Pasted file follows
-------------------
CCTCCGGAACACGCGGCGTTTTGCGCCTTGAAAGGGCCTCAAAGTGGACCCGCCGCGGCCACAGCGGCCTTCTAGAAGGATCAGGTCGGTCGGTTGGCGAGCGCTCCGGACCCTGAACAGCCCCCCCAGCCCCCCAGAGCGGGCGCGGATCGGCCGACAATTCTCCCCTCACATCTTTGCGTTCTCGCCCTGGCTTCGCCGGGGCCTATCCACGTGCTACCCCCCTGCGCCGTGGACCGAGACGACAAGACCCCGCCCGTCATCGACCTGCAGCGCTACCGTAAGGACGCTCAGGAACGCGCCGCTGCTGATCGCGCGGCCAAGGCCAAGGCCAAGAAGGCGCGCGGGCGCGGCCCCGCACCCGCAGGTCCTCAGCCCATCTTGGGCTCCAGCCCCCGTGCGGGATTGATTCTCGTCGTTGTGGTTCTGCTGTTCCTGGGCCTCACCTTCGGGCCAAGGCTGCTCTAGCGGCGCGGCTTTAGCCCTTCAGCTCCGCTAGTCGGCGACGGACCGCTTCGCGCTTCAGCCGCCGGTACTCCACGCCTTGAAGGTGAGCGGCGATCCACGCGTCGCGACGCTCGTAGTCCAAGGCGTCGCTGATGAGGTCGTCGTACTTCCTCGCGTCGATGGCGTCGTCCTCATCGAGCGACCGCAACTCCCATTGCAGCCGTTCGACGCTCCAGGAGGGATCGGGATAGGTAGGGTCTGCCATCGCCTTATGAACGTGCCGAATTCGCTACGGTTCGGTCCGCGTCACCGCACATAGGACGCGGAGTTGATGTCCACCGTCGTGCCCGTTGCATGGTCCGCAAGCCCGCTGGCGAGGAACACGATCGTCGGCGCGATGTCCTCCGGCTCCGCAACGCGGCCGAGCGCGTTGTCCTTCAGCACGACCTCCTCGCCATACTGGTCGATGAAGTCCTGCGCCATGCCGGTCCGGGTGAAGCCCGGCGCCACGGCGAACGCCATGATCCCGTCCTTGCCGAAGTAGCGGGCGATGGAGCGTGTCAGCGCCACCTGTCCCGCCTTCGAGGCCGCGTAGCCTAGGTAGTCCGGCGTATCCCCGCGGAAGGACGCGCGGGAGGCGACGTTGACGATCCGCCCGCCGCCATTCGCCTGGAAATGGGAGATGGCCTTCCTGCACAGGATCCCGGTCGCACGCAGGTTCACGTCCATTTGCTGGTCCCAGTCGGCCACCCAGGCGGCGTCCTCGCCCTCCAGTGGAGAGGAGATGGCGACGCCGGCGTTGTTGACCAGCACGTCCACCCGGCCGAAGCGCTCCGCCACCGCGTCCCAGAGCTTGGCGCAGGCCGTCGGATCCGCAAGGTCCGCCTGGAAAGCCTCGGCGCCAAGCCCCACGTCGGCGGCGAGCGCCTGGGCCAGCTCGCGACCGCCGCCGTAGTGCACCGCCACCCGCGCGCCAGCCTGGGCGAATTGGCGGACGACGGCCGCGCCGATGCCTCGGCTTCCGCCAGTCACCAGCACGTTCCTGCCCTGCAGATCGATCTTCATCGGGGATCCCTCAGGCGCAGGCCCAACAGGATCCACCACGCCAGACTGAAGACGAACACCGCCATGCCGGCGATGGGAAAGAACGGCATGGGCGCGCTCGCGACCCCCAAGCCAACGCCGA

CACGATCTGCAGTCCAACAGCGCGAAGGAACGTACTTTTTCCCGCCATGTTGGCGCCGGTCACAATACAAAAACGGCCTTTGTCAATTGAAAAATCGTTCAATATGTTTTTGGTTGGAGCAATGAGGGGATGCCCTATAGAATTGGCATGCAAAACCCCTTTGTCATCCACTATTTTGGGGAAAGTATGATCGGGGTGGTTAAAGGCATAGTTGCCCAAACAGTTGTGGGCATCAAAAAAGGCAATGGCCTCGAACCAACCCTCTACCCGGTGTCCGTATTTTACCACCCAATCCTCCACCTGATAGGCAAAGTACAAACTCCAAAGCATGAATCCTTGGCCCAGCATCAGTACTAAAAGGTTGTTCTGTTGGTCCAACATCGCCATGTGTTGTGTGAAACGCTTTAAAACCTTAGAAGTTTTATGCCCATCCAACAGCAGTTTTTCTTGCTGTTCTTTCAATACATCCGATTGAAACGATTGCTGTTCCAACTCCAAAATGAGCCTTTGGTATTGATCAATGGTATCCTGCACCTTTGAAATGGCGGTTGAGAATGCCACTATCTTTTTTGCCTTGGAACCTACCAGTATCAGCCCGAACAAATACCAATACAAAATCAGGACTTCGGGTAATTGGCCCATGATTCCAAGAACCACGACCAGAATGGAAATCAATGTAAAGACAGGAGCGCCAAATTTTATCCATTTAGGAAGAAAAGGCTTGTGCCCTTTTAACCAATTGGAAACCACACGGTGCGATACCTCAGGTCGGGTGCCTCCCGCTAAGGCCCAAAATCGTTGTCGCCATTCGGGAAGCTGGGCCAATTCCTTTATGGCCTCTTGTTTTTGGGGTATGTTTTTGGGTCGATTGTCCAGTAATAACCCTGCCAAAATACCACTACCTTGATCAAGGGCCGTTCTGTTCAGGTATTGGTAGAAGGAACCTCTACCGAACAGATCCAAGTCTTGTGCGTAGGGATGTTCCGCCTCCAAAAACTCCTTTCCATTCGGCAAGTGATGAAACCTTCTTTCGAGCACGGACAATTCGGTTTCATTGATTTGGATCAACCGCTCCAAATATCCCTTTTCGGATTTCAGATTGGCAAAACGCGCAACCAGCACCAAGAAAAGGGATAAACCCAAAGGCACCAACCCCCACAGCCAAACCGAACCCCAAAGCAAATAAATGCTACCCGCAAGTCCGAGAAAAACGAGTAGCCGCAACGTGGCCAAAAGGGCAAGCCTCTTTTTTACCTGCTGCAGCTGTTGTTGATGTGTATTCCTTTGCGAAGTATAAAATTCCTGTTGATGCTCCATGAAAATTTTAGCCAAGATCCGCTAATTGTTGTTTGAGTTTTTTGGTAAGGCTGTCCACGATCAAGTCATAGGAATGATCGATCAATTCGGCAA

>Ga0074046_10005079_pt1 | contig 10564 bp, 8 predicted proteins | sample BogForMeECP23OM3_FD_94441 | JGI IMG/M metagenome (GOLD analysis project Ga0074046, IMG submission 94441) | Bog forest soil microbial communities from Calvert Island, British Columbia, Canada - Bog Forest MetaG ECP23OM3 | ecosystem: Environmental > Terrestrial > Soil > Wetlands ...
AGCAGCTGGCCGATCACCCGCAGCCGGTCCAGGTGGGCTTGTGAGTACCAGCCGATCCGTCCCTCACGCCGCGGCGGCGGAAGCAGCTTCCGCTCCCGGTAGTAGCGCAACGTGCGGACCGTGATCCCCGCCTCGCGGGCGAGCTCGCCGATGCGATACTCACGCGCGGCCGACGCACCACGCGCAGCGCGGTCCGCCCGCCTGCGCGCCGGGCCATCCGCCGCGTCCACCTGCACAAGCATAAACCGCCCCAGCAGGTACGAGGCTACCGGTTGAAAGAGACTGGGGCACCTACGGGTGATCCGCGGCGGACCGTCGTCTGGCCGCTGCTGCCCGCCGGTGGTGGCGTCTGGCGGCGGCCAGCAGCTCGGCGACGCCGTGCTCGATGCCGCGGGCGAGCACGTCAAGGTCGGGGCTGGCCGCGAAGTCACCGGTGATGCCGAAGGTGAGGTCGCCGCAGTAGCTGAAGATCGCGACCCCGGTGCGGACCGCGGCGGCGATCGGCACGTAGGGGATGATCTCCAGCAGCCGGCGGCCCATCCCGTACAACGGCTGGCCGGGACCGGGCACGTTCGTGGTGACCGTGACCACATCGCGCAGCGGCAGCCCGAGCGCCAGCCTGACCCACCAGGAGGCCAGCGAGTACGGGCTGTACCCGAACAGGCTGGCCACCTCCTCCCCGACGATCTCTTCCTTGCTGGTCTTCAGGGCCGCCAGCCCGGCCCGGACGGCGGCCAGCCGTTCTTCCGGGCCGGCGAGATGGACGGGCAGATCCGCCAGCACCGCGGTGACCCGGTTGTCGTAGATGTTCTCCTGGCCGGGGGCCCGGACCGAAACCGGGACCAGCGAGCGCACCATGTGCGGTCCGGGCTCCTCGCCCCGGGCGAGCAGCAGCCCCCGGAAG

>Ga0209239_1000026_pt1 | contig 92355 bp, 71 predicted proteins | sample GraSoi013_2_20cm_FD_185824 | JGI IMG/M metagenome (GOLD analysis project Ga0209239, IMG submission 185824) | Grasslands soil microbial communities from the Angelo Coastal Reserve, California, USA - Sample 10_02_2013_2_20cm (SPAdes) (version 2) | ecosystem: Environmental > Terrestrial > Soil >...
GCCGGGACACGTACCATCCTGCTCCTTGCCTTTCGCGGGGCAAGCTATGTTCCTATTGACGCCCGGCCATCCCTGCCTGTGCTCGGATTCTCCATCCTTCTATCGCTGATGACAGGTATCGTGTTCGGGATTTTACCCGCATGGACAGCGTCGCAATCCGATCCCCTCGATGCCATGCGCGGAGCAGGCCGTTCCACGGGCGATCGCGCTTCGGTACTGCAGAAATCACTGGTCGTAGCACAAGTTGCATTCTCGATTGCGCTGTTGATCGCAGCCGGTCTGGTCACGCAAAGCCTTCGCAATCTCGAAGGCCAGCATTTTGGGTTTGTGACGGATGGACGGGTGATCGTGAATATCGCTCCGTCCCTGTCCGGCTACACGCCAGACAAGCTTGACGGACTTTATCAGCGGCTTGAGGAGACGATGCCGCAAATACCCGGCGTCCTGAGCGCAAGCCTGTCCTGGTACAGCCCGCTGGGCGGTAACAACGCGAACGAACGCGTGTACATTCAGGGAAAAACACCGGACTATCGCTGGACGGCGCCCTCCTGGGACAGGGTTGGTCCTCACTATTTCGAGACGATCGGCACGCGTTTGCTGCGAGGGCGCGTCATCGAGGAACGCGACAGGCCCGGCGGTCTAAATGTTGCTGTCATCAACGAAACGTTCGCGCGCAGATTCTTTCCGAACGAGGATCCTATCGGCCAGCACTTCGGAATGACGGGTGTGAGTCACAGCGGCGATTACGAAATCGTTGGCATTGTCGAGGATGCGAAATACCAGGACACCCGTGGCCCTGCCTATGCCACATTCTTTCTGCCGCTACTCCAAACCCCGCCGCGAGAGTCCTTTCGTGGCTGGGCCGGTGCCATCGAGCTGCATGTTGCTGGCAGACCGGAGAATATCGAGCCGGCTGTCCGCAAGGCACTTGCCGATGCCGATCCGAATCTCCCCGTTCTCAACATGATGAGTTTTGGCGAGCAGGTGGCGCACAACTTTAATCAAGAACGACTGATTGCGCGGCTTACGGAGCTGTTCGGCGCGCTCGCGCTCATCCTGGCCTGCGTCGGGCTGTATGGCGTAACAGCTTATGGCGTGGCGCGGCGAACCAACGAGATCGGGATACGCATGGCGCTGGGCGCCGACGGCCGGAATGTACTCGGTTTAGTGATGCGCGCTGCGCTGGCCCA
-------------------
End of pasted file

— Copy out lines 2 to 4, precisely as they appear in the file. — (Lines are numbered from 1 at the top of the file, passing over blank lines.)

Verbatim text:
CACGATCTGCAGTCCAACAGCGCGAAGGAACGTACTTTTTCCCGCCATGTTGGCGCCGGTCACAATACAAAAACGGCCTTTGTCAATTGAAAAATCGTTCAATATGTTTTTGGTTGGAGCAATGAGGGGATGCCCTATAGAATTGGCATGCAAAACCCCTTTGTCATCCACTATTTTGGGGAAAGTATGATCGGGGTGGTTAAAGGCATAGTTGCCCAAACAGTTGTGGGCATCAAAAAAGGCAATGGCCTCGAACCAACCCTCTACCCGGTGTCCGTATTTTACCACCCAATCCTCCACCTGATAGGCAAAGTACAAACTCCAAAGCATGAATCCTTGGCCCAGCATCAGTACTAAAAGGTTGTTCTGTTGGTCCAACATCGCCATGTGTTGTGTGAAACGCTTTAAAACCTTAGAAGTTTTATGCCCATCCAACAGCAGTTTTTCTTGCTGTTCTTTCAATACATCCGATTGAAACGATTGCTGTTCCAACTCCAAAATGAGCCTTTGGTATTGATCAATGGTATCCTGCACCTTTGAAATGGCGGTTGAGAATGCCACTATCTTTTTTGCCTTGGAACCTACCAGTATCAGCCCGAACAAATACCAATACAAAATCAGGACTTCGGGTAATTGGCCCATGATTCCAAGAACCACGACCAGAATGGAAATCAATGTAAAGACAGGAGCGCCAAATTTTATCCATTTAGGAAGAAAAGGCTTGTGCCCTTTTAACCAATTGGAAACCACACGGTGCGATACCTCAGGTCGGGTGCCTCCCGCTAAGGCCCAAAATCGTTGTCGCCATTCGGGAAGCTGGGCCAATTCCTTTATGGCCTCTTGTTTTTGGGGTATGTTTTTGGGTCGATTGTCCAGTAATAACCCTGCCAAAATACCACTACCTTGATCAAGGGCCGTTCTGTTCAGGTATTGGTAGAAGGAACCTCTACCGAACAGATCCAAGTCTTGTGCGTAGGGATGTTCCGCCTCCAAAAACTCCTTTCCATTCGGCAAGTGATGAAACCTTCTTTCGAGCACGGACAATTCGGTTTCATTGATTTGGATCAACCGCTCCAAATATCCCTTTTCGGATTTCAGATTGGCAAAACGCGCAACCAGCACCAAGAAAAGGGATAAACCCAAAGGCACCAACCCCCACAGCCAAACCGAACCCCAAAGCAAATAAATGCTACCCGCAAGTCCGAGAAAAACGAGTAGCCGCAACGTGGCCAAAAGGGCAAGCCTCTTTTTTACCTGCTGCAGCTGTTGTTGATGTGTATTCCTTTGCGAAGTATAAAATTCCTGTTGATGCTCCATGAAAATTTTAGCCAAGATCCGCTAATTGTTGTTTGAGTTTTTTGGTAAGGCTGTCCACGATCAAGTCATAGGAATGATCGATCAATTCGGCAA

>Ga0074046_10005079_pt1 | contig 10564 bp, 8 predicted proteins | sample BogForMeECP23OM3_FD_94441 | JGI IMG/M metagenome (GOLD analysis project Ga0074046, IMG submission 94441) | Bog forest soil microbial communities from Calvert Island, British Columbia, Canada - Bog Forest MetaG ECP23OM3 | ecosystem: Environmental > Terrestrial > Soil > Wetlands ...
AGCAGCTGGCCGATCACCCGCAGCCGGTCCAGGTGGGCTTGTGAGTACCAGCCGATCCGTCCCTCACGCCGCGGCGGCGGAAGCAGCTTCCGCTCCCGGTAGTAGCGCAACGTGCGGACCGTGATCCCCGCCTCGCGGGCGAGCTCGCCGATGCGATACTCACGCGCGGCCGACGCACCACGCGCAGCGCGGTCCGCCCGCCTGCGCGCCGGGCCATCCGCCGCGTCCACCTGCACAAGCATAAACCGCCCCAGCAGGTACGAGGCTACCGGTTGAAAGAGACTGGGGCACCTACGGGTGATCCGCGGCGGACCGTCGTCTGGCCGCTGCTGCCCGCCGGTGGTGGCGTCTGGCGGCGGCCAGCAGCTCGGCGACGCCGTGCTCGATGCCGCGGGCGAGCACGTCAAGGTCGGGGCTGGCCGCGAAGTCACCGGTGATGCCGAAGGTGAGGTCGCCGCAGTAGCTGAAGATCGCGACCCCGGTGCGGACCGCGGCGGCGATCGGCACGTAGGGGATGATCTCCAGCAGCCGGCGGCCCATCCCGTACAACGGCTGGCCGGGACCGGGCACGTTCGTGGTGACCGTGACCACATCGCGCAGCGGCAGCCCGAGCGCCAGCCTGACCCACCAGGAGGCCAGCGAGTACGGGCTGTACCCGAACAGGCTGGCCACCTCCTCCCCGACGATCTCTTCCTTGCTGGTCTTCAGGGCCGCCAGCCCGGCCCGGACGGCGGCCAGCCGTTCTTCCGGGCCGGCGAGATGGACGGGCAGATCCGCCAGCACCGCGGTGACCCGGTTGTCGTAGATGTTCTCCTGGCCGGGGGCCCGGACCGAAACCGGGACCAGCGAGCGCACCATGTGCGGTCCGGGCTCCTCGCCCCGGGCGAGCAGCAGCCCCCGGAAG